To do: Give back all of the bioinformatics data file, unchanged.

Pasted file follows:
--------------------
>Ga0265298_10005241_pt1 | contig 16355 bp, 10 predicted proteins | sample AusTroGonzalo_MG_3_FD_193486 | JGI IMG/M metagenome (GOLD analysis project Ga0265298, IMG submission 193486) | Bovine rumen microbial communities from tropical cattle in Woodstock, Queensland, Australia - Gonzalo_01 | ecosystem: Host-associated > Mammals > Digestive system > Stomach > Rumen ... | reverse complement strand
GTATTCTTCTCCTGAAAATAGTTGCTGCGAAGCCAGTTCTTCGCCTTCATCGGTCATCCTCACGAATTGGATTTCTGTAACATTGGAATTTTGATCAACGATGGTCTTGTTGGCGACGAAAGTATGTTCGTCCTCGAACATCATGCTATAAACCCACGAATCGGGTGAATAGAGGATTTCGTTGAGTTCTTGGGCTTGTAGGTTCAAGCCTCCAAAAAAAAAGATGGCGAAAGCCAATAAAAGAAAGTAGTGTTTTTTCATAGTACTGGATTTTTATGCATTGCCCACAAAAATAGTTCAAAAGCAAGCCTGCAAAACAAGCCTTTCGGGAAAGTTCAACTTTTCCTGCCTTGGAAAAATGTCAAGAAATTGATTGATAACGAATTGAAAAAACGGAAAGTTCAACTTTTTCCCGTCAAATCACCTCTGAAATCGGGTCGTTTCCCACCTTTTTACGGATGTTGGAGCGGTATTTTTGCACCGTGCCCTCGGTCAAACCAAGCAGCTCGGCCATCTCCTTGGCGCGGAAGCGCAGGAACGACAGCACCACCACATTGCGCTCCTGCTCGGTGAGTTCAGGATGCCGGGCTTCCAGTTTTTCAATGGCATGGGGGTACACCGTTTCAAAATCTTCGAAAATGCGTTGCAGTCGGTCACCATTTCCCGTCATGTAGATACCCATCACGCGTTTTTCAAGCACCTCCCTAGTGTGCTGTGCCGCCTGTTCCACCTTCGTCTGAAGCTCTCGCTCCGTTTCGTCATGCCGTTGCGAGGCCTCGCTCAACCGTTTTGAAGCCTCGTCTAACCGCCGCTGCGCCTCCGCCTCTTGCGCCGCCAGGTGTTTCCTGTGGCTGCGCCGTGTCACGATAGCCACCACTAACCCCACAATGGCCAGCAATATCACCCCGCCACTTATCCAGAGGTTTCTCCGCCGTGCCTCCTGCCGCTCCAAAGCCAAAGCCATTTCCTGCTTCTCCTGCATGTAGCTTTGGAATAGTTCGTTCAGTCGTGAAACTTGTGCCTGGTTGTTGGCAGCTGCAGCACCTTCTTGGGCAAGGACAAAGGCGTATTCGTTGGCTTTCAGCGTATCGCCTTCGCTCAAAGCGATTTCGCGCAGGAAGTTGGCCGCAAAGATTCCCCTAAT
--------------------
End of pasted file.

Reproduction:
>Ga0265298_10005241_pt1 | contig 16355 bp, 10 predicted proteins | sample AusTroGonzalo_MG_3_FD_193486 | JGI IMG/M metagenome (GOLD analysis project Ga0265298, IMG submission 193486) | Bovine rumen microbial communities from tropical cattle in Woodstock, Queensland, Australia - Gonzalo_01 | ecosystem: Host-associated > Mammals > Digestive system > Stomach > Rumen ... | reverse complement strand
GTATTCTTCTCCTGAAAATAGTTGCTGCGAAGCCAGTTCTTCGCCTTCATCGGTCATCCTCACGAATTGGATTTCTGTAACATTGGAATTTTGATCAACGATGGTCTTGTTGGCGACGAAAGTATGTTCGTCCTCGAACATCATGCTATAAACCCACGAATCGGGTGAATAGAGGATTTCGTTGAGTTCTTGGGCTTGTAGGTTCAAGCCTCCAAAAAAAAAGATGGCGAAAGCCAATAAAAGAAAGTAGTGTTTTTTCATAGTACTGGATTTTTATGCATTGCCCACAAAAATAGTTCAAAAGCAAGCCTGCAAAACAAGCCTTTCGGGAAAGTTCAACTTTTCCTGCCTTGGAAAAATGTCAAGAAATTGATTGATAACGAATTGAAAAAACGGAAAGTTCAACTTTTTCCCGTCAAATCACCTCTGAAATCGGGTCGTTTCCCACCTTTTTACGGATGTTGGAGCGGTATTTTTGCACCGTGCCCTCGGTCAAACCAAGCAGCTCGGCCATCTCCTTGGCGCGGAAGCGCAGGAACGACAGCACCACCACATTGCGCTCCTGCTCGGTGAGTTCAGGATGCCGGGCTTCCAGTTTTTCAATGGCATGGGGGTACACCGTTTCAAAATCTTCGAAAATGCGTTGCAGTCGGTCACCATTTCCCGTCATGTAGATACCCATCACGCGTTTTTCAAGCACCTCCCTAGTGTGCTGTGCCGCCTGTTCCACCTTCGTCTGAAGCTCTCGCTCCGTTTCGTCATGCCGTTGCGAGGCCTCGCTCAACCGTTTTGAAGCCTCGTCTAACCGCCGCTGCGCCTCCGCCTCTTGCGCCGCCAGGTGTTTCCTGTGGCTGCGCCGTGTCACGATAGCCACCACTAACCCCACAATGGCCAGCAATATCACCCCGCCACTTATCCAGAGGTTTCTCCGCCGTGCCTCCTGCCGCTCCAAAGCCAAAGCCATTTCCTGCTTCTCCTGCATGTAGCTTTGGAATAGTTCGTTCAGTCGTGAAACTTGTGCCTGGTTGTTGGCAGCTGCAGCACCTTCTTGGGCAAGGACAAAGGCGTATTCGTTGGCTTTCAGCGTATCGCCTTCGCTCAAAGCGATTTCGCGCAGGAAGTTGGCCGCAAAGATTCCCCTAAT